"Photograph from September 11"
by Wisława Szymborska


A Polish poet describes a heartbreaking image she sees in the newspaper after the terrorist attacks in New York City on September 11, 2001.

"Night Cafés" from
Silver Screen Fiend
by Patton Oswalt


The comedian uses Vincent Van Gogh's painting to introduce the defining moments, people, and places that forever changed him for better or worse.

"True, Personal Stories of Science" from the Story Collider Podcast


A podcast presenting stories about identity, whether its an external sense of cultural identity or an internal sense of self.  Features pieces from a mathematician/comics writer and an environmental communications coordinator.

"Life After Sports"
by Emma Vickers


A sports psychology student presents information about the impact depression can have on retired athletes after they leave their sport forever.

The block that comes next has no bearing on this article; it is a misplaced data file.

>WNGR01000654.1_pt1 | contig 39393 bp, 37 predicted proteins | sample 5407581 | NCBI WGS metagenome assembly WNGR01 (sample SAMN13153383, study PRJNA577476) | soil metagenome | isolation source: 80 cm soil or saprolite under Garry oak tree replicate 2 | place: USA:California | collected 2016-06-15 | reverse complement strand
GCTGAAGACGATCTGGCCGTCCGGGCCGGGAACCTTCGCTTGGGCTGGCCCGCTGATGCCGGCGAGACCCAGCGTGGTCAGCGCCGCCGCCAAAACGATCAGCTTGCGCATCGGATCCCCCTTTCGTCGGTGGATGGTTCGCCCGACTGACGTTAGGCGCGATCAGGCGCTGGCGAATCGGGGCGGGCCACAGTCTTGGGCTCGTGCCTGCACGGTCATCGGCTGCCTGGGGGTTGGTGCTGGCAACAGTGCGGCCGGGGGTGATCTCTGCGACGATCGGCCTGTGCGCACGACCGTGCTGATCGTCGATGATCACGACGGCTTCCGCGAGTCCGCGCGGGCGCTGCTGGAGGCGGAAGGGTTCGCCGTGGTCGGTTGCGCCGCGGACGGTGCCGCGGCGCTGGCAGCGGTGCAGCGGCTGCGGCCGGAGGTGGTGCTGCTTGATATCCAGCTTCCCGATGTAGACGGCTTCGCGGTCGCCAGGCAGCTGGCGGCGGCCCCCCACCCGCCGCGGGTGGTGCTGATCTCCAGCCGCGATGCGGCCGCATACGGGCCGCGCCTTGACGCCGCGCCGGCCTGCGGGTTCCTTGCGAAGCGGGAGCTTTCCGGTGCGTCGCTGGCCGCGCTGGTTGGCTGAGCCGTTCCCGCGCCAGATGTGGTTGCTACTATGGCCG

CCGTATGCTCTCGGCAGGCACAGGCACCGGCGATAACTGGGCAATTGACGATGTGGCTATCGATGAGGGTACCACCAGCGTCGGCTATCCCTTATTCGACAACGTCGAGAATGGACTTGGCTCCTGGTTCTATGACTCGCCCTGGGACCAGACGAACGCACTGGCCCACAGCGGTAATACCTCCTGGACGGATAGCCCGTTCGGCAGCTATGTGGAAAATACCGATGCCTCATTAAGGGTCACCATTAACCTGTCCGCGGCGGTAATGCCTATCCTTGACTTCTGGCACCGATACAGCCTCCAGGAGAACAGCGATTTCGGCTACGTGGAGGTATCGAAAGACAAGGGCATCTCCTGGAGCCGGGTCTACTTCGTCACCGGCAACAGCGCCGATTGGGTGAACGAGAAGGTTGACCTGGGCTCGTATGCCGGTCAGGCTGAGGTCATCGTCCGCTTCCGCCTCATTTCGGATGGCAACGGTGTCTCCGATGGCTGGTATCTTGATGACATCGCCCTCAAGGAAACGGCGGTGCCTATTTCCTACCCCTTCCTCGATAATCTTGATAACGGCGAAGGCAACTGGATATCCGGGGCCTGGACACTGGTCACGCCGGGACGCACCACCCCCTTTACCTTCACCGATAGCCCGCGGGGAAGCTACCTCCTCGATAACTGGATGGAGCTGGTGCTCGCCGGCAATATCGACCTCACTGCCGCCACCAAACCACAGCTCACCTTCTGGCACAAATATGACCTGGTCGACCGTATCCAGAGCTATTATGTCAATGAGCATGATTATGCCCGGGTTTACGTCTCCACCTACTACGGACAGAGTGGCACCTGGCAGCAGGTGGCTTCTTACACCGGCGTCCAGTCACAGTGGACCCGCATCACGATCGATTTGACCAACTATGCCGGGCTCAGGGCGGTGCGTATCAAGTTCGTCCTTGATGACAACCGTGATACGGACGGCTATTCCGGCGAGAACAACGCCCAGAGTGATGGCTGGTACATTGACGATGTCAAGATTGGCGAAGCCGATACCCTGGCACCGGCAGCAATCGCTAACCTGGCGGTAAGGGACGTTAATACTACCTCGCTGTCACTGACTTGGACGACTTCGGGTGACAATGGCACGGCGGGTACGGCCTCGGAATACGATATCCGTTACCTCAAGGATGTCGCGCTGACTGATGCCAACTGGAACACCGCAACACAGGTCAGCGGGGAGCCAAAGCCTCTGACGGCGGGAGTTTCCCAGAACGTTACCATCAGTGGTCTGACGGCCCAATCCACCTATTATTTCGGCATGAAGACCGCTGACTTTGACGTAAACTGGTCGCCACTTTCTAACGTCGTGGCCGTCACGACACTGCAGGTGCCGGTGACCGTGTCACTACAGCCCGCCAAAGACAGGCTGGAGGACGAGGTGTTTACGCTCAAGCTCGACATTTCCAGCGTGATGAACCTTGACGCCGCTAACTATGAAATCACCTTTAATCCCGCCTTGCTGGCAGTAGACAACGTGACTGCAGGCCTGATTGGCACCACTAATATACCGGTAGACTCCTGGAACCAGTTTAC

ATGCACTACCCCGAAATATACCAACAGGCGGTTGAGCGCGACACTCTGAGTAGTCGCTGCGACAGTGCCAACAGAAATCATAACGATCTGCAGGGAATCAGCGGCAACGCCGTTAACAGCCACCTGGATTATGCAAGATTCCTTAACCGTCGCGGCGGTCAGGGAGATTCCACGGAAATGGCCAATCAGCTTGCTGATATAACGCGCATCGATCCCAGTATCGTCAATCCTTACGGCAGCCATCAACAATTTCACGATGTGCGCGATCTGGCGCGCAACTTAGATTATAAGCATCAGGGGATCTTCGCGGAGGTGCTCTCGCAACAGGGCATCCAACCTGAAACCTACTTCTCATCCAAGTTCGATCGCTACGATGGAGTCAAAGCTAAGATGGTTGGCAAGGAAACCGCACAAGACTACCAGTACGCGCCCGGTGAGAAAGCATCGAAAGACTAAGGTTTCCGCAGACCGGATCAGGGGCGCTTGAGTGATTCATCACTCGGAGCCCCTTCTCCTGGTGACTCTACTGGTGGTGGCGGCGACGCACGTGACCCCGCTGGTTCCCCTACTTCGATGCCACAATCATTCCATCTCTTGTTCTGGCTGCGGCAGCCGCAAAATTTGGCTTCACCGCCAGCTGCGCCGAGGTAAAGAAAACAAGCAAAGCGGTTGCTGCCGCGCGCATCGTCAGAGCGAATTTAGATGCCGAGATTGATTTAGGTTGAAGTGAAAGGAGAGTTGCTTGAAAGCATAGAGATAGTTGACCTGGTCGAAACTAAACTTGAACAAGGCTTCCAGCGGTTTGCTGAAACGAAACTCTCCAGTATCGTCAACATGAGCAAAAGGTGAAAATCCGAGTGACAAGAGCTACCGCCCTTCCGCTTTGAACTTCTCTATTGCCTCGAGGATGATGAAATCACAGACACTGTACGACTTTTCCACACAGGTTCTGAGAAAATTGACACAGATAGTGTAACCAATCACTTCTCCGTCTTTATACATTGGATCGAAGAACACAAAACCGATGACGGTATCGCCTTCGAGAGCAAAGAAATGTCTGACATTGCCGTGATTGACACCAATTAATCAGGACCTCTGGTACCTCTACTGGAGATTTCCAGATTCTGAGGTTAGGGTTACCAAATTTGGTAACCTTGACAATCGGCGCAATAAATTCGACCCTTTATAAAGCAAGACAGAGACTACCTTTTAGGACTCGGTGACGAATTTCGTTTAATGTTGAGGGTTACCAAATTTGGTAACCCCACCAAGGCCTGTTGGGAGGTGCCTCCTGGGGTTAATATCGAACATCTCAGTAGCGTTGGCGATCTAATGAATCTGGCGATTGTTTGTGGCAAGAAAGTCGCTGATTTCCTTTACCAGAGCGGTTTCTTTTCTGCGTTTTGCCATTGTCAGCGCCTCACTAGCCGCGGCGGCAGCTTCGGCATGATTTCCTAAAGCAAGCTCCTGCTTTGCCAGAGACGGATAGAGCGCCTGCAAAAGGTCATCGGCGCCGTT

by Seamus Heaney

Calligraphy pen

A writer sets to work at his desk, but a glimpse of his father through the window prompts a series of recollections about his childhood and family.

by Alice Walker


The author details a childhood accident and the impact it had on her self-image throughout much of her life.

"We Wear the Mask"
by Paul Laurence Dunbar


A narrator considers how people hide their true feelings behind a false expression. 

"10 Facts about the Tomb of the Unknown Soldier"
by Stacy Conradt


An informative article full of well researched details about the national memorial located just outside Washington, D.C.

"Deer Hit"
by Jon Loomis


An older narrator looks back on an accident from his teen years that left a permanent scar.

"What Your Most Vivid Memories Say About You"
by Susan K. Whitbourne


A professor of psychology and brain sciences on how self-defining memories shape your identity.